woman working at a coffee shop in face mask and shield
Thoughts & Scribbles

We can reopen restaurants. Here’s why we should not.

Across the country, states are allowing retail stores, movie theaters, and restaurants to reopen with restrictions in place to prevent the further spread of COVID-19. And while retail may be able to make the necessary adjustments to minimize risks, the nature of restaurants makes reopening a dangerous proposition.

On a state level, new cases of the novel coronavirus have not been consistently going down, as this graph from the New York Times shows.

Graph of growth of coronavirus cases in Texas Feb. 26 - May 4

And on a national level, more Americans have died from the coronavirus in the past three months than from the entire Vietnam War. So is this really the time to put groups of people into enclosed spaces and encourage them to eat together?

The Logistics

Restaurants are unique. Customers don’t come in to pick something up and leave. They stay for an hour or longer, touching tables, menus, and silverware. They eat and drink, and then provide payment. Plus, restaurants are social, providing an opportunity for people who don’t live in the same household to meet up, infect each other over a meal, and then head home to spread the disease to their families. 

Walk through the process with me: 

You enter a restaurant and get to the host stand. Are there 6 feet of space between the front door and the host stand? In many smaller restaurants, no. That means the restaurant either has to move their host stand back from the door, or install a plastic partition between the host and the guest.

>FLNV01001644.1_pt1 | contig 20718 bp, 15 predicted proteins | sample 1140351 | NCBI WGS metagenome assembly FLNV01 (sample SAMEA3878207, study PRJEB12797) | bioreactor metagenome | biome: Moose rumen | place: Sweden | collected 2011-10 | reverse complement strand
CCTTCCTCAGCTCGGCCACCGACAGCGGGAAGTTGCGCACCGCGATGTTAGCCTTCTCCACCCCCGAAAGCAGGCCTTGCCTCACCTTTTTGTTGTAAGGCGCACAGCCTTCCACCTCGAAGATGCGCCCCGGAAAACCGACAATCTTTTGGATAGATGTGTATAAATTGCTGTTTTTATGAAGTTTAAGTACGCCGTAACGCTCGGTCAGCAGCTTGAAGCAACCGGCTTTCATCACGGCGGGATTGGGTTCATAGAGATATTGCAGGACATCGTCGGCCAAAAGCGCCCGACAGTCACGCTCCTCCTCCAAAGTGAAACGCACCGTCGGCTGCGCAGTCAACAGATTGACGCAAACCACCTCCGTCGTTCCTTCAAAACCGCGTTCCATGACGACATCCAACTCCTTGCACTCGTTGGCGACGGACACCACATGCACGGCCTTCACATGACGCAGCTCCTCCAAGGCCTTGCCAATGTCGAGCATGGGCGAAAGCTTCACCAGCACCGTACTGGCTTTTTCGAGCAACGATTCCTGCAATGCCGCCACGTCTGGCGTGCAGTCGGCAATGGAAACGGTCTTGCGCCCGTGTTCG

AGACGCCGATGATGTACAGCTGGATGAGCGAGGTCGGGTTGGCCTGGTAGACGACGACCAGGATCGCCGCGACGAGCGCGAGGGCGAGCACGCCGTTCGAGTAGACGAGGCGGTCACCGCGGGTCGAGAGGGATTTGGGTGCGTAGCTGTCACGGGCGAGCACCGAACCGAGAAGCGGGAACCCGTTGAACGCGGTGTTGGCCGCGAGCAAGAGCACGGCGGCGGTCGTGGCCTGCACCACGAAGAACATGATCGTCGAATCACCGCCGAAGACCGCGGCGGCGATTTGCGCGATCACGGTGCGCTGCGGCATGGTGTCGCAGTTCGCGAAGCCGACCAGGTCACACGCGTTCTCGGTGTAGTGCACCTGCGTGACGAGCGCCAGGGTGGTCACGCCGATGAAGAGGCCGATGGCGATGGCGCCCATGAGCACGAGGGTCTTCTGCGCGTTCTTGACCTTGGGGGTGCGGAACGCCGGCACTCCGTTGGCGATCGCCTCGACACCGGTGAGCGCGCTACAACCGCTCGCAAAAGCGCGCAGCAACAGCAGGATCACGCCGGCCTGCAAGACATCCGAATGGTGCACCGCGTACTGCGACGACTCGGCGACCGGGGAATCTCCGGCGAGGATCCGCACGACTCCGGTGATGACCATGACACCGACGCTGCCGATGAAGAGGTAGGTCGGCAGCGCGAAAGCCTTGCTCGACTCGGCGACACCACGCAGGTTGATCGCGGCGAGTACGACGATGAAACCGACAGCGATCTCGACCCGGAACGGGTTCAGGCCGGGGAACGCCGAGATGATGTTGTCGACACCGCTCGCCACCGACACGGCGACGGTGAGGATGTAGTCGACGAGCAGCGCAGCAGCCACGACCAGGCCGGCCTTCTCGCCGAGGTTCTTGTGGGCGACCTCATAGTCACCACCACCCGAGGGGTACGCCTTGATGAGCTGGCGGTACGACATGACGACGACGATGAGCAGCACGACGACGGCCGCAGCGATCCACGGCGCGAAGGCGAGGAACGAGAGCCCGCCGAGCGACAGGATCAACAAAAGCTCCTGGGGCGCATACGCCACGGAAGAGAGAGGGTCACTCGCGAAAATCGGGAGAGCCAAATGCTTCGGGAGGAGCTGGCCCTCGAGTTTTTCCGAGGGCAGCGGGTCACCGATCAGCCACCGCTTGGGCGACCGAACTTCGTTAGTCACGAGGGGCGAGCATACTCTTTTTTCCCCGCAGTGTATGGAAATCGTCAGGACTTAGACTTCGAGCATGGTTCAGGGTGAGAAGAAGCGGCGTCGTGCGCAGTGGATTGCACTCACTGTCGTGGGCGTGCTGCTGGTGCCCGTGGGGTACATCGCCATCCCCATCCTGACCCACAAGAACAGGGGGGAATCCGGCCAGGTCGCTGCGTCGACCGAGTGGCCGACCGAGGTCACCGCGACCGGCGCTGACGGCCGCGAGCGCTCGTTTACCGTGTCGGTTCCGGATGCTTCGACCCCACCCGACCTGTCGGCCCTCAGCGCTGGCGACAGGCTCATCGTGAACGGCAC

The host will get disposable menus and silverware for you. Is the host wearing gloves? What else is the host touching, in the course of their duties? They can’t bus tables, answer the phone, or touch a computer without changing their gloves due to cross-contamination.

You’re sat at a sanitized table, and the server comes over to take your order and provide water, which they can’t do from 6 feet away. Then they go to ring in the order on a POS terminal. Gloves off? Every server in the restaurant will touch the terminal, so the potential for cross-contamination is high.  If the server runs your drinks in the same gloves that they used to ring in the order…

Plus, server stations are usually small, enclosed spaces. How do three servers do their jobs in a closet-sized space while maintaining social distancing?

The food is ready, and a masked and gloved server or food runner brings it out to you. It’s impossible for someone to drop off your food from 6 feet away, so they are required to get closer than the CDC recommends. They are wearing a mask. But are you?

On the way back to the kitchen, they see another table has finished their meal. But if they pick up dirty plates, they now have to, again, change their gloves before they can run anyone else’s food or drinks. 

And when the meal is complete, there is payment to be taken. People talk about how filthy money is, but when is the last time you cleaned your credit cards? So you hand over a contaminated credit card to your server, who swipes it through the POS, adding your card’s bacteria to the reader. 

There’s a drink up at the bar, but the server can’t run it to the table because their gloves have touched your credit card and the POS, so it can’t come in contact with a guest’s glass…